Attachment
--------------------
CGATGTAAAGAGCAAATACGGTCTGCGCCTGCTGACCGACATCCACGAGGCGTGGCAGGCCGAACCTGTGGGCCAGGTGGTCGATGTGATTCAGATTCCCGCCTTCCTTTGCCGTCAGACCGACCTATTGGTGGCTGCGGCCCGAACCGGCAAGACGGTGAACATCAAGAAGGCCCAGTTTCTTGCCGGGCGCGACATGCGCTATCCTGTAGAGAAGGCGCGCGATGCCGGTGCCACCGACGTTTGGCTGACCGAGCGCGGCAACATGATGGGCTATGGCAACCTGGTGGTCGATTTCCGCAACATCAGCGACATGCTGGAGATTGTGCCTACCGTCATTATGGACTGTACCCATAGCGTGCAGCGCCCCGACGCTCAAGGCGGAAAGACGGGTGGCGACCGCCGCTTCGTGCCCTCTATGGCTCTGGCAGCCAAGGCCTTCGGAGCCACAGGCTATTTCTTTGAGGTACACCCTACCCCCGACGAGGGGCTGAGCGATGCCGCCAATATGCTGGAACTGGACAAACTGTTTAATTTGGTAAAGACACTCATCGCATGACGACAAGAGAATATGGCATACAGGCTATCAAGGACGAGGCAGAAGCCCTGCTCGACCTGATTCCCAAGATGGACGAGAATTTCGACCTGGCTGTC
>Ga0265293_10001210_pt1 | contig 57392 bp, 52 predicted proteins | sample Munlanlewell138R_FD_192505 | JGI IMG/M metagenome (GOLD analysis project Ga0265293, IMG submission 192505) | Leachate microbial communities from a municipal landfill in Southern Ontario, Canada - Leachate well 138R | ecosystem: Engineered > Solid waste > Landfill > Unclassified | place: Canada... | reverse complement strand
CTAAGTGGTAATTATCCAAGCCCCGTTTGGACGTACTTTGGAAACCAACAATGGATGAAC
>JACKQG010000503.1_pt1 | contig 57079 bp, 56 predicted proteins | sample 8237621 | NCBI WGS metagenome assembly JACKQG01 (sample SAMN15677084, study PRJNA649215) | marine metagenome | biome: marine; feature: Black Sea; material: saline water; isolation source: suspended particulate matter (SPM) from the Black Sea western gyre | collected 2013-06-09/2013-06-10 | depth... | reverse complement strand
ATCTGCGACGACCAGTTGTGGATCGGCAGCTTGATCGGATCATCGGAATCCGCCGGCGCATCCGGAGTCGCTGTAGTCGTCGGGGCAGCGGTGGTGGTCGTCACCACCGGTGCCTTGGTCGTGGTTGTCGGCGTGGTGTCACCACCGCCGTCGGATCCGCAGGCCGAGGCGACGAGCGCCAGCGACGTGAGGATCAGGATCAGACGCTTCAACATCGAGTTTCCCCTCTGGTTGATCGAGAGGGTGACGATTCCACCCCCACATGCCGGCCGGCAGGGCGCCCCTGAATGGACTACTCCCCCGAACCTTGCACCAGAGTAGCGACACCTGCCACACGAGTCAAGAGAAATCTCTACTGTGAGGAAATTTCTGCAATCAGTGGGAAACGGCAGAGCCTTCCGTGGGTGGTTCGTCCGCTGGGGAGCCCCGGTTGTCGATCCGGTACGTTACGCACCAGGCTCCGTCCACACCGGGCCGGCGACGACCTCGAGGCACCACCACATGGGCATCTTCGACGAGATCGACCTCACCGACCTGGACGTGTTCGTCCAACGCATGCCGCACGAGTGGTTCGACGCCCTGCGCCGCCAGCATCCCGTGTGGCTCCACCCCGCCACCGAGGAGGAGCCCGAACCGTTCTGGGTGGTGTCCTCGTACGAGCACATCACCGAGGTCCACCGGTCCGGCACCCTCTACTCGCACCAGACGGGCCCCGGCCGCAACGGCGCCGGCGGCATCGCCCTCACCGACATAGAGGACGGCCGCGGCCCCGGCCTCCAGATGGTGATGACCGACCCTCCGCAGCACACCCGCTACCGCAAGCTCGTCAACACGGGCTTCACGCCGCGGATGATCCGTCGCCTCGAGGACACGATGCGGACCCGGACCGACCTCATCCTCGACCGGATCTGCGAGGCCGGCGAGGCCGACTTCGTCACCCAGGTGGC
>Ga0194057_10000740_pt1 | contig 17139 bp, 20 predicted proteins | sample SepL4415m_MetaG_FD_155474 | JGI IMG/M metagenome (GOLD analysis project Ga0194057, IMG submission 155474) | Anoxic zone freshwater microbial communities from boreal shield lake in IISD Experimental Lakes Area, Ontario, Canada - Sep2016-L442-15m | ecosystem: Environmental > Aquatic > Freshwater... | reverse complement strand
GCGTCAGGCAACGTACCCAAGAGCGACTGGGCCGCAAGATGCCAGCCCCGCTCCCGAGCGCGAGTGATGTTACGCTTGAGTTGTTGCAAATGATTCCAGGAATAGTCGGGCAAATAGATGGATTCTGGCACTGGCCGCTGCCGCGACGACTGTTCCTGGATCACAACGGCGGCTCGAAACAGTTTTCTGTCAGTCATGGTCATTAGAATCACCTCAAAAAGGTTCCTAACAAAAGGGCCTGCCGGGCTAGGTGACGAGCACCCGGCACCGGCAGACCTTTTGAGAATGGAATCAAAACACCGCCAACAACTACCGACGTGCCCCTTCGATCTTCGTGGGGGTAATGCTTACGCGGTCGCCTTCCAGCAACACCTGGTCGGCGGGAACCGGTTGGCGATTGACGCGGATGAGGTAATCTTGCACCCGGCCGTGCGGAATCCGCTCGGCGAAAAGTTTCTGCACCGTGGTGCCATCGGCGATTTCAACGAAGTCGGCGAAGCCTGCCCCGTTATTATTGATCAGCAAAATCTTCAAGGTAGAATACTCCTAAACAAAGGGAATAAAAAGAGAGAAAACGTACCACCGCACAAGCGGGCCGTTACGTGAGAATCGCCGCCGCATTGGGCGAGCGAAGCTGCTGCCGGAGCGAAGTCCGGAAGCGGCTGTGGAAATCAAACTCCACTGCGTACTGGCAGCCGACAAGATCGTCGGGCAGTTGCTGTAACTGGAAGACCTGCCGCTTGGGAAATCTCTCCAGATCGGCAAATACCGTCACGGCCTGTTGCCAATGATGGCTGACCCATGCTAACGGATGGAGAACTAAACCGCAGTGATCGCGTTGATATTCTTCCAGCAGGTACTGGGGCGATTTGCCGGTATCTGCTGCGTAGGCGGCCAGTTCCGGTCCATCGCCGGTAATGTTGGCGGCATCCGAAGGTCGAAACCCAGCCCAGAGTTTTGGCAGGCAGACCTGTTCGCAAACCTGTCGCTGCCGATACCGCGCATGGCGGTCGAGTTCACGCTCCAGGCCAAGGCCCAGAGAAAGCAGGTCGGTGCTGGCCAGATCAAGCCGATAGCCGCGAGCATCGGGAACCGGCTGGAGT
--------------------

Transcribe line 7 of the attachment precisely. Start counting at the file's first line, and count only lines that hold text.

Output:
GCGTCAGGCAACGTACCCAAGAGCGACTGGGCCGCAAGATGCCAGCCCCGCTCCCGAGCGCGAGTGATGTTACGCTTGAGTTGTTGCAAATGATTCCAGGAATAGTCGGGCAAATAGATGGATTCTGGCACTGGCCGCTGCCGCGACGACTGTTCCTGGATCACAACGGCGGCTCGAAACAGTTTTCTGTCAGTCATGGTCATTAGAATCACCTCAAAAAGGTTCCTAACAAAAGGGCCTGCCGGGCTAGGTGACGAGCACCCGGCACCGGCAGACCTTTTGAGAATGGAATCAAAACACCGCCAACAACTACCGACGTGCCCCTTCGATCTTCGTGGGGGTAATGCTTACGCGGTCGCCTTCCAGCAACACCTGGTCGGCGGGAACCGGTTGGCGATTGACGCGGATGAGGTAATCTTGCACCCGGCCGTGCGGAATCCGCTCGGCGAAAAGTTTCTGCACCGTGGTGCCATCGGCGATTTCAACGAAGTCGGCGAAGCCTGCCCCGTTATTATTGATCAGCAAAATCTTCAAGGTAGAATACTCCTAAACAAAGGGAATAAAAAGAGAGAAAACGTACCACCGCACAAGCGGGCCGTTACGTGAGAATCGCCGCCGCATTGGGCGAGCGAAGCTGCTGCCGGAGCGAAGTCCGGAAGCGGCTGTGGAAATCAAACTCCACTGCGTACTGGCAGCCGACAAGATCGTCGGGCAGTTGCTGTAACTGGAAGACCTGCCGCTTGGGAAATCTCTCCAGATCGGCAAATACCGTCACGGCCTGTTGCCAATGATGGCTGACCCATGCTAACGGATGGAGAACTAAACCGCAGTGATCGCGTTGATATTCTTCCAGCAGGTACTGGGGCGATTTGCCGGTATCTGCTGCGTAGGCGGCCAGTTCCGGTCCATCGCCGGTAATGTTGGCGGCATCCGAAGGTCGAAACCCAGCCCAGAGTTTTGGCAGGCAGACCTGTTCGCAAACCTGTCGCTGCCGATACCGCGCATGGCGGTCGAGTTCACGCTCCAGGCCAAGGCCCAGAGAAAGCAGGTCGGTGCTGGCCAGATCAAGCCGATAGCCGCGAGCATCGGGAACCGGCTGGAGT